Gov. Larry Hogan has maintained inordinately high support as a Republican in deeply blue Maryland, though residents aren’t feeling quite as rosy about the direction of the state, according to the latest poll from Goucher College.
Sixty-four percent of Marylanders said they approve of Hogan’s performance as governor. But the same survey, conducted Sept. 13-18, found a marked drop in the proportion of Marylanders who say the state is, in the poll’s wording, “headed in the right direction.”
Forty-six percent said so, down from 54 percent at this time last year and from 59 percent this past spring. Thirty-five percent said Maryland is “headed off on the wrong track,” up from 30 percent in fall of 2018 and 25 percent this past spring.
On the issue of public education spending, which is coming front and center heading into the 2020 legislative session, voters indicated they’re prepared to help pay for reforms that Hogan has opposed. Seventy percent of those surveyed said they think Maryland spends too little on education, and 74 percent said they support personally paying more in taxes to improve public schools.
The Washington Post reported last week that Hogan is raising “dark money” to fight those backing a multi-billion dollar plan from the Kirwan Commission to boost public education.
The panel last winter recommended expanding free pre-K for 3- and 4-year-olds for a broader range of low-income families, revamping college-preparedness testing, increasing attention to retaining teachers and creating an oversight board to make sure the state is funding its proposals.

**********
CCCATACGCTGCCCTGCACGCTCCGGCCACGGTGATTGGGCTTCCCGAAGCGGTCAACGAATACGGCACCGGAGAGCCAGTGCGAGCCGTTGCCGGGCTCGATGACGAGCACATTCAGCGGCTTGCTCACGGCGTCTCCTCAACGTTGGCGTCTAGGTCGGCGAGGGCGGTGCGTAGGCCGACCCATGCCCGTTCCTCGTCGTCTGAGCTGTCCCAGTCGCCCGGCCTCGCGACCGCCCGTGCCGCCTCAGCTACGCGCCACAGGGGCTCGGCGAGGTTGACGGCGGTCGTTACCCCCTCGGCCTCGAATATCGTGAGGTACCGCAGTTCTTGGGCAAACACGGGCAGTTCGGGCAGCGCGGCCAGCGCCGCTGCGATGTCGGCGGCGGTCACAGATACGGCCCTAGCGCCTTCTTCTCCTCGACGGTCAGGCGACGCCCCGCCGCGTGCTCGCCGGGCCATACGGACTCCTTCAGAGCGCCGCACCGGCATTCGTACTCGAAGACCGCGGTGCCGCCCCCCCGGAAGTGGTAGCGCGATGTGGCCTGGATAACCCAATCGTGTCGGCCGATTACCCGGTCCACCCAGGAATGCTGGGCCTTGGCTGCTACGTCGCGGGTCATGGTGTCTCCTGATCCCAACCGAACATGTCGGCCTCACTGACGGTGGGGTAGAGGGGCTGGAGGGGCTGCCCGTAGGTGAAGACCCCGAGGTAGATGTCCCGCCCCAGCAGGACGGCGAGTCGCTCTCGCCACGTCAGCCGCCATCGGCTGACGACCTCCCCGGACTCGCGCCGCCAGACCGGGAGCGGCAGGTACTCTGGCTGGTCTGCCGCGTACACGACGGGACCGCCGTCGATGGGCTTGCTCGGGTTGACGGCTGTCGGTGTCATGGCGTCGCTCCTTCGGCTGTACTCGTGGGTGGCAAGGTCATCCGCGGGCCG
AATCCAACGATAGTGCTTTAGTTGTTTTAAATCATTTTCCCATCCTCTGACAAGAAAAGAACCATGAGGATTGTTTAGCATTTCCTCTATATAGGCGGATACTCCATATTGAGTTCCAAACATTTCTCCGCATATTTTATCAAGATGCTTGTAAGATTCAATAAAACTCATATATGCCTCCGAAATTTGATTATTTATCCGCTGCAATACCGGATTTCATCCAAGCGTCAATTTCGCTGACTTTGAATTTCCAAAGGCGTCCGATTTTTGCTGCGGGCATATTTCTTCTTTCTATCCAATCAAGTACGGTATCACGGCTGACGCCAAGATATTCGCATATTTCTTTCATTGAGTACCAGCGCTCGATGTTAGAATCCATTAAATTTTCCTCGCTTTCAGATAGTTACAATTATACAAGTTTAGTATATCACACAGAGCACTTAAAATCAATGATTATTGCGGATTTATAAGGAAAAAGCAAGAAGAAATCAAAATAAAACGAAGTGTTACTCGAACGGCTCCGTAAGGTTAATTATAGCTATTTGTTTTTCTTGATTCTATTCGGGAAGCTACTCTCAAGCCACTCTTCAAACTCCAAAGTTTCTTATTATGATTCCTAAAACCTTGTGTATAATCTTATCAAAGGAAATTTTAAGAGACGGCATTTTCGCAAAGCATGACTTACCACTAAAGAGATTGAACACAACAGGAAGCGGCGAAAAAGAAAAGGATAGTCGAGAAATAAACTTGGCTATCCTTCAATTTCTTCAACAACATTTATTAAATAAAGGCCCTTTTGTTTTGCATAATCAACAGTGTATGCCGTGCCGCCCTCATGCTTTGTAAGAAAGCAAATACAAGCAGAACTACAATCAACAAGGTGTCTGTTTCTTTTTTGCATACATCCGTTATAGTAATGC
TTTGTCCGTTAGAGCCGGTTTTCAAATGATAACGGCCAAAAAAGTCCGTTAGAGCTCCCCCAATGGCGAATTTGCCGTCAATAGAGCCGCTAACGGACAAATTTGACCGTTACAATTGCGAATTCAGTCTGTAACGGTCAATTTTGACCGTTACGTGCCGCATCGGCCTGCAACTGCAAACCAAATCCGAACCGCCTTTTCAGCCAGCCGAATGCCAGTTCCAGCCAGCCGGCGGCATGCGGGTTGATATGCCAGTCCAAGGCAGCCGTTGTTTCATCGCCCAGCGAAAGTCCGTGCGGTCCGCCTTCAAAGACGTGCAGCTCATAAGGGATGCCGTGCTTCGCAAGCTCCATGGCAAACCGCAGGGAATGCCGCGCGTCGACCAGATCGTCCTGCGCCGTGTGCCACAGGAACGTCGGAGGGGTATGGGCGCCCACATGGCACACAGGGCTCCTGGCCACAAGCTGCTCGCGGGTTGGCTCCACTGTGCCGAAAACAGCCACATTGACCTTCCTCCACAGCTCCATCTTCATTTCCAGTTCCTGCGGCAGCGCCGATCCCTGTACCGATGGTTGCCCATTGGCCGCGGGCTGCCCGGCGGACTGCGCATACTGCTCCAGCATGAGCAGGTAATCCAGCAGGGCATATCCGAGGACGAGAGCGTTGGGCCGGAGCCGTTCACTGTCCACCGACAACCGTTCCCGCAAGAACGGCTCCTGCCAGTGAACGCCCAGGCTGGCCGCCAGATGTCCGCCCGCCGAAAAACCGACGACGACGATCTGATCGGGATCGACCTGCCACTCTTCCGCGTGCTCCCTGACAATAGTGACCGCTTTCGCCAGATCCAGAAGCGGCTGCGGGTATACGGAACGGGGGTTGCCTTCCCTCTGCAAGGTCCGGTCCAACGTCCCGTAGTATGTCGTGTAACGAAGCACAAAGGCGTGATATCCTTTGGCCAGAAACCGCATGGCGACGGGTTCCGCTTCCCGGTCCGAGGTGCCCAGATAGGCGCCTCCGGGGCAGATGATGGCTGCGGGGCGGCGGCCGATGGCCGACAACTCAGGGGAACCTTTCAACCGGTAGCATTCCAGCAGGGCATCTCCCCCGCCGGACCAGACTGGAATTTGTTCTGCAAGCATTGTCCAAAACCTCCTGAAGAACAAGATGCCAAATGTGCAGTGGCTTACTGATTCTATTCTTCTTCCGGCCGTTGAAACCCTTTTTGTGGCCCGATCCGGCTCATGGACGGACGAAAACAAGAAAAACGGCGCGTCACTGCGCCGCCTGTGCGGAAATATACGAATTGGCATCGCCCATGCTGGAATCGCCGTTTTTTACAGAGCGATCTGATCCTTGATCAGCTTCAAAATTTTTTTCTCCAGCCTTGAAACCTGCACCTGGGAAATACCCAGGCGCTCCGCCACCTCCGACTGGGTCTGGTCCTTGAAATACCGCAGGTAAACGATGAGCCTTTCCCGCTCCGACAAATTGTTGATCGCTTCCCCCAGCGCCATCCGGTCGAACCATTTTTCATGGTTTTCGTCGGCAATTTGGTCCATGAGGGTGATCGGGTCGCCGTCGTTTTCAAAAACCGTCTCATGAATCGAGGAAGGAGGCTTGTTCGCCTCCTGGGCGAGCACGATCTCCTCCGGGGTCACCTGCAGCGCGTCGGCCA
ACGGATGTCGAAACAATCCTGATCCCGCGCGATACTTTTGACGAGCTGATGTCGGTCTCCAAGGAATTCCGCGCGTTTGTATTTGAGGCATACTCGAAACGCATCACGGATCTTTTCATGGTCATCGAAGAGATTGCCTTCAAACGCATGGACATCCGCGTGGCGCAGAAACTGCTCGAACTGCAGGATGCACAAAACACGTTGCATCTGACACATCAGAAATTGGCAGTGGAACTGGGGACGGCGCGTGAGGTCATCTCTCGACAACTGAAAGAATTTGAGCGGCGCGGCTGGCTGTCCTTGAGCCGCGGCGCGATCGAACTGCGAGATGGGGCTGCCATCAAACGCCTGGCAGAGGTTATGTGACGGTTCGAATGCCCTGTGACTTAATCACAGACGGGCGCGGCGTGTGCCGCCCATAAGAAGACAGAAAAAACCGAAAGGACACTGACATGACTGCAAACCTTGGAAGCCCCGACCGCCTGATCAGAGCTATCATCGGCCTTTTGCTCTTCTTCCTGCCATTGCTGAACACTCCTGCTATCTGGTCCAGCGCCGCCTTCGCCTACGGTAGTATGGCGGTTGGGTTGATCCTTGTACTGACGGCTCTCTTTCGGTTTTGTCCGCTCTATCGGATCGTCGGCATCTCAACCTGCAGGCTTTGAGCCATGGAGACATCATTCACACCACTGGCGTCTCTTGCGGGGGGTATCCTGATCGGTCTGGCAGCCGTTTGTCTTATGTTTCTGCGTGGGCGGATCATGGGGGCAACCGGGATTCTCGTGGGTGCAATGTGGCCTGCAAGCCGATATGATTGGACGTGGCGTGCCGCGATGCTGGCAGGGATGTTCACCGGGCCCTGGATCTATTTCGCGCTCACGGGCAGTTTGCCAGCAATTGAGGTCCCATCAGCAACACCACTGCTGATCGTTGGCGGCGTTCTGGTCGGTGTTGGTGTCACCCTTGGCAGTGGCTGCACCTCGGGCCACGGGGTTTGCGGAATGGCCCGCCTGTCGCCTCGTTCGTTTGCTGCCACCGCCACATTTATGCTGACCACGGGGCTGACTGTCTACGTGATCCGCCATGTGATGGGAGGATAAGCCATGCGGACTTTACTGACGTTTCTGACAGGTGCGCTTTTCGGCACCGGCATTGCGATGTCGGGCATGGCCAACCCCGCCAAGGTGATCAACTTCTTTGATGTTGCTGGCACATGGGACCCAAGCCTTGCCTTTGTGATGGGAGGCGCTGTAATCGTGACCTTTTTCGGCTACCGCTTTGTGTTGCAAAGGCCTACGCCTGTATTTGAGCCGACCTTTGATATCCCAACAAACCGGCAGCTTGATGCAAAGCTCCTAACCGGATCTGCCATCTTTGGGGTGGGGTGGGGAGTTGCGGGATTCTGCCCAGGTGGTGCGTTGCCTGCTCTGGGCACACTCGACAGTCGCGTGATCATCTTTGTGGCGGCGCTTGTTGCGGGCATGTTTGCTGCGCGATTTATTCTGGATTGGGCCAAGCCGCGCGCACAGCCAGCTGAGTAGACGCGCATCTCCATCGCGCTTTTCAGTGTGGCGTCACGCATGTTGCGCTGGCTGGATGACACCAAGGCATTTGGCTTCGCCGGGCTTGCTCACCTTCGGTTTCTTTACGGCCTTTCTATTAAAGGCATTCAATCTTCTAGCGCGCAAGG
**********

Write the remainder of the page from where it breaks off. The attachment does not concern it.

Hogan has said he supports their goals, but is now reportedly fundraising to drum up public opposition, citing concerns about costs shared by fellow Republicans.
A remarkably small share of voters said they actually know about the Kirwan Commission, a state education reform panel headed by former University of Maryland president William “Brit” Kirwan. Seventy-seven percent said they have heard or read “nothing at all” about the commission that’s been studying for years how to improve Maryland’s public schools.
On the matter of transportation spending, 43 percent said they think the state spends too little on public transportation, while a higher share, 54 percent, said Maryland isn’t spending enough on roads and highways. About half of respondents said they would support personally paying more in taxes on both public transit and roads.
The poll, available to read in full here, surveyed 763 adults in Maryland and has a 3.6 percent margin of error. Today’s results are only day one; Goucher College plans to release more survey data tomorrow and Wednesday.
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